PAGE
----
I just redid my makeup drawers. I tried an unusual method for DIYing the organizers, and it turned out so well, it inspired me to share it with you! I'll also explain how I organize my stuff so I can find it. Organizing is personal, but maybe you'll find some ideas that work for you.
I built my own vanity a couple of years ago and still use the same one. Here's a picture:
I give instructions for building one of these in the previous article. The desk was a rescue desk from the street, and those are the drawers I'll be organizing today. But first, allow me to explain why commercial drawer organizations can't ever work.
The Problem with Commercial Drawer Organizers.
The problem with using a commercial drawer organizer is that your layout must conform to the organizer. Shouldn't it be the other way around? The variety of shapes and the personal nature of makeup make it impossible for anyone to design something that will work for most people. You can use smaller containers to hold your makeup. That's what I did, and it does work better than a one-size-fits all organizer. But the separate boxes create wasted space, and you are still stuck with a fixed size and shape. Not everything fits inside those shapes and the drawer ends up being crowded when there is actually plenty of room.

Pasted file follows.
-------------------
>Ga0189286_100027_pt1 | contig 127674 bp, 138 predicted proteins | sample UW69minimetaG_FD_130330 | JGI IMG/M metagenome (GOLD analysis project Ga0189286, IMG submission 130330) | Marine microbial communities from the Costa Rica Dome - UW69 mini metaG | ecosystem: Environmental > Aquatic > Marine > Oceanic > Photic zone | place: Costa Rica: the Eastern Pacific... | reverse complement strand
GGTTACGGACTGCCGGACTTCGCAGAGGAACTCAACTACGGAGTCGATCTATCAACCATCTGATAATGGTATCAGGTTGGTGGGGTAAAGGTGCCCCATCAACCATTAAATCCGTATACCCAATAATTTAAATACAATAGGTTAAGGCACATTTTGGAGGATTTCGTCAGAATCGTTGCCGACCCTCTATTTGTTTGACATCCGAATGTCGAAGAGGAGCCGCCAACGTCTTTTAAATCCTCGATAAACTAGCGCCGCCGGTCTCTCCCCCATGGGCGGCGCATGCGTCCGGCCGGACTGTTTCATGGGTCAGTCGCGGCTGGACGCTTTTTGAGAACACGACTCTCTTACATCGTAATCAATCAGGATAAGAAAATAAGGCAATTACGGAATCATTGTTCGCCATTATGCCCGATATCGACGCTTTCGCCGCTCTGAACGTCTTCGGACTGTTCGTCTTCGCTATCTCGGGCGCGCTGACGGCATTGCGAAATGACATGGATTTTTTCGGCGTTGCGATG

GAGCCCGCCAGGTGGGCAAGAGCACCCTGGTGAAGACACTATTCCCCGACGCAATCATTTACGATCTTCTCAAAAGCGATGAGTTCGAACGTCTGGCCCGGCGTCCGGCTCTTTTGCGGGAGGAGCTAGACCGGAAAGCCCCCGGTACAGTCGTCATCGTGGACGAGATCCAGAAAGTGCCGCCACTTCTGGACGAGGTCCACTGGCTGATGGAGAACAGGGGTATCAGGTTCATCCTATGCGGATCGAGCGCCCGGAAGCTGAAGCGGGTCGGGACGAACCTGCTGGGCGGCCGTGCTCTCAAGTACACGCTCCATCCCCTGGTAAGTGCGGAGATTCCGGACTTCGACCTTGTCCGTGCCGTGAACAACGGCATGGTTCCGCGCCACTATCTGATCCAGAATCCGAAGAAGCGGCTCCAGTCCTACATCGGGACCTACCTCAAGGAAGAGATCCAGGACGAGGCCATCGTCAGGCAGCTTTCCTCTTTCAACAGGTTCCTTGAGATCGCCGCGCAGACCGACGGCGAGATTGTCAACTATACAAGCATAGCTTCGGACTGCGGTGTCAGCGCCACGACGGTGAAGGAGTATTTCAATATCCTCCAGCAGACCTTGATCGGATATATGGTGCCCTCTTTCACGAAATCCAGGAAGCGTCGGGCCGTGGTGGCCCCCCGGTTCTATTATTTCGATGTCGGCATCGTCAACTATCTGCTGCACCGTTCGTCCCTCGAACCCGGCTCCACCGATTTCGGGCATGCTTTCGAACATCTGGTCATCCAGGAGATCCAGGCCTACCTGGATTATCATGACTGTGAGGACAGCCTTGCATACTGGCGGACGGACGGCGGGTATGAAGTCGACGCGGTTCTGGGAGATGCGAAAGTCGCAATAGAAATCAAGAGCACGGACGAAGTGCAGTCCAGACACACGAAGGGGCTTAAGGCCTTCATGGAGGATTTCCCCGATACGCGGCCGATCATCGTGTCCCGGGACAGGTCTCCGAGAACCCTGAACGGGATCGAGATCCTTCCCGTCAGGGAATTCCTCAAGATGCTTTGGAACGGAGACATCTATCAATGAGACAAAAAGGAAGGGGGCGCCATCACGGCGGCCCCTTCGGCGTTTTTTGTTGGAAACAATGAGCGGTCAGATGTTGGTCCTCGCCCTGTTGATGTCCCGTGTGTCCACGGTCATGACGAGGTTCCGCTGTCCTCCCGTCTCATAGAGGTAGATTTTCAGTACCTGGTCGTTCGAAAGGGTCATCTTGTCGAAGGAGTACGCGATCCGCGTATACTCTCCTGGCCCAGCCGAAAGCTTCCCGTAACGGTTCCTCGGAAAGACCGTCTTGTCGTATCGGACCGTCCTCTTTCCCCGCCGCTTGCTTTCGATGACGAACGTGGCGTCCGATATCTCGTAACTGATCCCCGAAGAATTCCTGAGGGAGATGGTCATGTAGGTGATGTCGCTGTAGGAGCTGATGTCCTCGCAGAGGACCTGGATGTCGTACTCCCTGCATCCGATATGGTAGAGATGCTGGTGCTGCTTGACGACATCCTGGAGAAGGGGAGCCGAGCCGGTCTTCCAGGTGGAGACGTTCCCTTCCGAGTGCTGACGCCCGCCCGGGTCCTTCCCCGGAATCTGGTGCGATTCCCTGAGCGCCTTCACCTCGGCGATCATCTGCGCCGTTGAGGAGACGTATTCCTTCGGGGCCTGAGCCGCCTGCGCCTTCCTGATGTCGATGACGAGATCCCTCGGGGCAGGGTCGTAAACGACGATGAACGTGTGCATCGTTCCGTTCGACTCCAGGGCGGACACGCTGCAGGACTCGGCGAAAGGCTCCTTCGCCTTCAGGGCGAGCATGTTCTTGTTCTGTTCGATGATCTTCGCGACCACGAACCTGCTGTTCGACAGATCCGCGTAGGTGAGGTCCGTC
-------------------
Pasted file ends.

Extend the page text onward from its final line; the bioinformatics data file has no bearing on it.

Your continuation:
All of the DIY "solutions" I've seen suffer from the same problem: you end up with a rectangular grid of boxes that you hope will work but never does.
The solution: Create your layout first, then DIY the organizer to fit your ideal design. Eat your heart out, Marie Kondo! And there's an easy and cost-effective way to do it: foam core board!
Foam Core Basics
Foam core (also called foam board) is fantastic stuff. It consists of a foamed center, which is covered on both sides by paper. It is easily cut with a sharp knife, and there are many ways to fasten the pieces together. For this project, I used a hot glue gun.
It is also inexpensive. You can find 20x30 foam core sheets for a dollar each. My total cost for this project, including the glue, was under $10. Of course, yours might be higher if you also need to purchase the tools, but they are not expensive. I estimate the most this would cost is $50.
People make amazing things out of foam core, including scenery for model railroads, props for video games, boxes, models of buildings. The list is endless. Projects like these use tidier ways to attach foam core pieces together than hot glue. But since our work will be hidden in a drawer with lots of contents, we don't have to be so concerned with beauty. Hot glue is strong, and it sets quickly. I was able to finish four drawers in less than two hours. The fancier joining methods take a lot more time.
Cutting Foam Core
It's easy enough to cut foam core with a knife. Put a metal straight-edge along the line you want to cut. Hold it down firmly with one hand. Then take a very sharp x-acto knife (a number 11 blade works very well) and make a shallow cut. This should only penetrate the paper and, perhaps, a bit of the foam. Then make a second, deeper cut. This should be enough to let you separate the board. If not, make a third cut (and consider switching out your blade). A sharp knife is crucial.